- The Washington Times - Friday, October 5, 2001

New claims for unemployment benefits shot up by 71,000 to a nine-year high of 528,000 last week in the latest economic fallout from the Sept. 11 terrorist attacks.
Jobless claims now are at recession levels, while layoff announcements last month hit a record high of 248,332, prompting President Bush yesterday to call for an extension of unemployment benefits and $3 billion in aid for people who lost work in the wake of the attacks.
"We hear the cries of the people who were laid off," Mr. Bush said in an address to Labor Department employees, announcing a list of benefits the department is making available to the 3.4 million Americans on the unemployment rolls.
"It's clear as a result of today's new unemployment claims that the attack of September the 11th sent a shock wave throughout our economy," he said. "And we need to do something about it."
The more than half-million people who filed for unemployment benefits last week tops the number that filed during any week of the last recession in 1990-91, said Steve Cochran, an analyst with Economy.com.
"These figures should erase any doubt that the economy is in recession," he said. The layoffs have affected a wide swath of workers in trade, services, travel and hospitality, recreation and finance. More than 10,000 of the increased unemployment claims were filed in New York alone, and about half of those were directly related to the attacks, the Labor Department said.
The record number of layoff announcements last month reflected plans for big job cuts laid out by airline and aerospace companies in the wake of the attacks. It means that even higher unemployment is on the way because many of those targeted for job cuts have not received notice or filed claims, according to Challenger, Gray & Christmas, a Chicago outplacement firm.
Few of the big job cuts in the last two weeks will be reflected in a September jobs report due out today from the Labor Department, economists said. That report is based on a survey conducted the week of the terrorist attacks, when both hiring and firing activity appeared to grind to a halt.
Even so, economists believe the unemployment rate rose to a four-year high of 5 percent even before the attacks as the result of a deep recession in manufacturing and technology in the past year.
David Orr, chief economist with First Union bank, said last week's jump in jobless claims shows that layoffs are really starting to hurt. But he noted that as a percentage of the 132.2 million of employed Americans, the number of people filing for claims is not as great as the high reached in the last recession.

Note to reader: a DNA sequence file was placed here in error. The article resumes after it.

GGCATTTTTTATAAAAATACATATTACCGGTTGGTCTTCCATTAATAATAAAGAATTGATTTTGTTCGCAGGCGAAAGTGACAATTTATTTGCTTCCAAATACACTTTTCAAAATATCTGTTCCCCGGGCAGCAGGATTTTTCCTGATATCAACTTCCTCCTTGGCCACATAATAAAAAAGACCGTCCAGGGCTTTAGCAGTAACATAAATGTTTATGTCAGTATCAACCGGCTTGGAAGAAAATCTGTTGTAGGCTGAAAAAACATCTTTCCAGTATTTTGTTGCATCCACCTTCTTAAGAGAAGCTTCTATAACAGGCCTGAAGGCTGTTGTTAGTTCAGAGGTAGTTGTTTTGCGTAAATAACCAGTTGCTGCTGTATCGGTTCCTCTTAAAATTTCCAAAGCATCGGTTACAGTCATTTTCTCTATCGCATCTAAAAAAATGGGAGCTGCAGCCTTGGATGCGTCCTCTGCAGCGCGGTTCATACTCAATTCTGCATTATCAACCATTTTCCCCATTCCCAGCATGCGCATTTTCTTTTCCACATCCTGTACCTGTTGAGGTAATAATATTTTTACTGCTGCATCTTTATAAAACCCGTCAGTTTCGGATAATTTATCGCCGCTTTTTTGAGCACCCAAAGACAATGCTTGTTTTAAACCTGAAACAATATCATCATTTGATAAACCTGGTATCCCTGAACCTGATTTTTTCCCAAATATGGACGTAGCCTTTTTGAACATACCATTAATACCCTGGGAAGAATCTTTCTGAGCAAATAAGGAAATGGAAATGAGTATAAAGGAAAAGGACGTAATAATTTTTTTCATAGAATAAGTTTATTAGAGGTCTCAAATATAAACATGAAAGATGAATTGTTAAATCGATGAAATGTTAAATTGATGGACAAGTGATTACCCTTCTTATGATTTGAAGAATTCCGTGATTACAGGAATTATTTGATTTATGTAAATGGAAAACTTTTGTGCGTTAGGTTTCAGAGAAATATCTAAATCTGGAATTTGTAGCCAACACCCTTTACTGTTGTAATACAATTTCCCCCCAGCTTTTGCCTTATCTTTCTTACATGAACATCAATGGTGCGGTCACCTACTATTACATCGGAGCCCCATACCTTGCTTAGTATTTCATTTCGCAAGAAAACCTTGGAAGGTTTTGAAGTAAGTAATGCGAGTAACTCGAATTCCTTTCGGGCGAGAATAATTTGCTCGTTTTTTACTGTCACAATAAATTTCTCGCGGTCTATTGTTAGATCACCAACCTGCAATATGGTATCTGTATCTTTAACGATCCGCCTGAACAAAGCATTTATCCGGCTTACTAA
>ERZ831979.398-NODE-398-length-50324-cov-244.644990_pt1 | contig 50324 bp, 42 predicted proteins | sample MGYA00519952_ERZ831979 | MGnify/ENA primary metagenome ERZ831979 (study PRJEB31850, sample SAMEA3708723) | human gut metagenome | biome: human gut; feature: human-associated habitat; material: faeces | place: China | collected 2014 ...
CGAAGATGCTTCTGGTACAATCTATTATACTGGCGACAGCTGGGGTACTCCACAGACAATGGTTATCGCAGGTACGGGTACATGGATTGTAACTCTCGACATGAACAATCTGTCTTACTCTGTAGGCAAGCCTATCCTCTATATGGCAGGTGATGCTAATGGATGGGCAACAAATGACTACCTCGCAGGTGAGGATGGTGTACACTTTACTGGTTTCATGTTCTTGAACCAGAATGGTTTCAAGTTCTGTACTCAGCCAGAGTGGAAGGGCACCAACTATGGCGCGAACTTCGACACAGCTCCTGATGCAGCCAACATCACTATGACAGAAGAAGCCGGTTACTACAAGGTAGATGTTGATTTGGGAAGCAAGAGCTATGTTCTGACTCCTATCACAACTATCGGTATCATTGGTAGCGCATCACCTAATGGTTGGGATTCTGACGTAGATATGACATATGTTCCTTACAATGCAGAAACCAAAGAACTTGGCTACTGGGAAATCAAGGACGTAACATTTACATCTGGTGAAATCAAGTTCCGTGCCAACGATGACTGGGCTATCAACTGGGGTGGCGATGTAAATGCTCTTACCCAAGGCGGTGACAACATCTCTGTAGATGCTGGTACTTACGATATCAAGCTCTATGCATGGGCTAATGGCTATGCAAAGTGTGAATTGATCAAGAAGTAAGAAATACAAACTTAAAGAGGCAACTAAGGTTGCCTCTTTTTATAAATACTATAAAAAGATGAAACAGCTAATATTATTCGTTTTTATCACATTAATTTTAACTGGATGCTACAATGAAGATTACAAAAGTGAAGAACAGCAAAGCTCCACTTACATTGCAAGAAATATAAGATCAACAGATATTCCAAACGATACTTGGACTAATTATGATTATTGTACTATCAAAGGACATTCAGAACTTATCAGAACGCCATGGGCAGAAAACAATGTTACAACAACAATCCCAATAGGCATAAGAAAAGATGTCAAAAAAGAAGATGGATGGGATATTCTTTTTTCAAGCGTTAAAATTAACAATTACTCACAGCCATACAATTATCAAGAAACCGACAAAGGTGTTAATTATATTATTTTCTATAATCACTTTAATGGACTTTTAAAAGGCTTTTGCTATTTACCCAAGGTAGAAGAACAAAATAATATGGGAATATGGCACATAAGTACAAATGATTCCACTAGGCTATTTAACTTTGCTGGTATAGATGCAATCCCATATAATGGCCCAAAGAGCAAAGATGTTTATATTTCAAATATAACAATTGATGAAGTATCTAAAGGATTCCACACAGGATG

Because the current labor force is much larger than it was a decade ago, claims would have to reach a weekly high of 575,000 to equal the percent out of work during the 1991 recession, he said, and would have to hit 875,000 to be as severe as the 1981 recession.
Mr. Bush is proposing a 13-week extension of unemployment benefits for workers laid off since the attacks, in states which experienced a 30 percent spike in unemployment or were declared disaster areas in the last month. Workers in most other states are eligible for only 26 weeks of benefits.
Several states severely affected by the attacks, including Virginia, New York and California, already have waived the usual two-week waiting period for attack victims, enabling them to begin drawing unemployment checks immediately. That has led to a 135,000 jump in claims just in the last two weeks.
Mr. Bush also is making $3 billion in emergency grants available to the attack victims to help them purchase health coverage, receive job training and supplement their incomes. Those grants were authorized in a $40 billion assistance package approved last month by Congress.
The augmented benefits would not be available to the millions of manufacturing and other workers already drawing unemployment benefits before the attacks. For those workers, the president noted that more than $17 billion is already available under existing programs for job training, health insurance and other expenses.
Congressional Republicans generally supported Mr. Bush's proposals yesterday, but Democrats said they did not go far enough and should cover more workers. The exact amount of new unemployment benefits is expected to be negotiated as part of a $60 billion to $75 billion-a-year economic-stimulus package.

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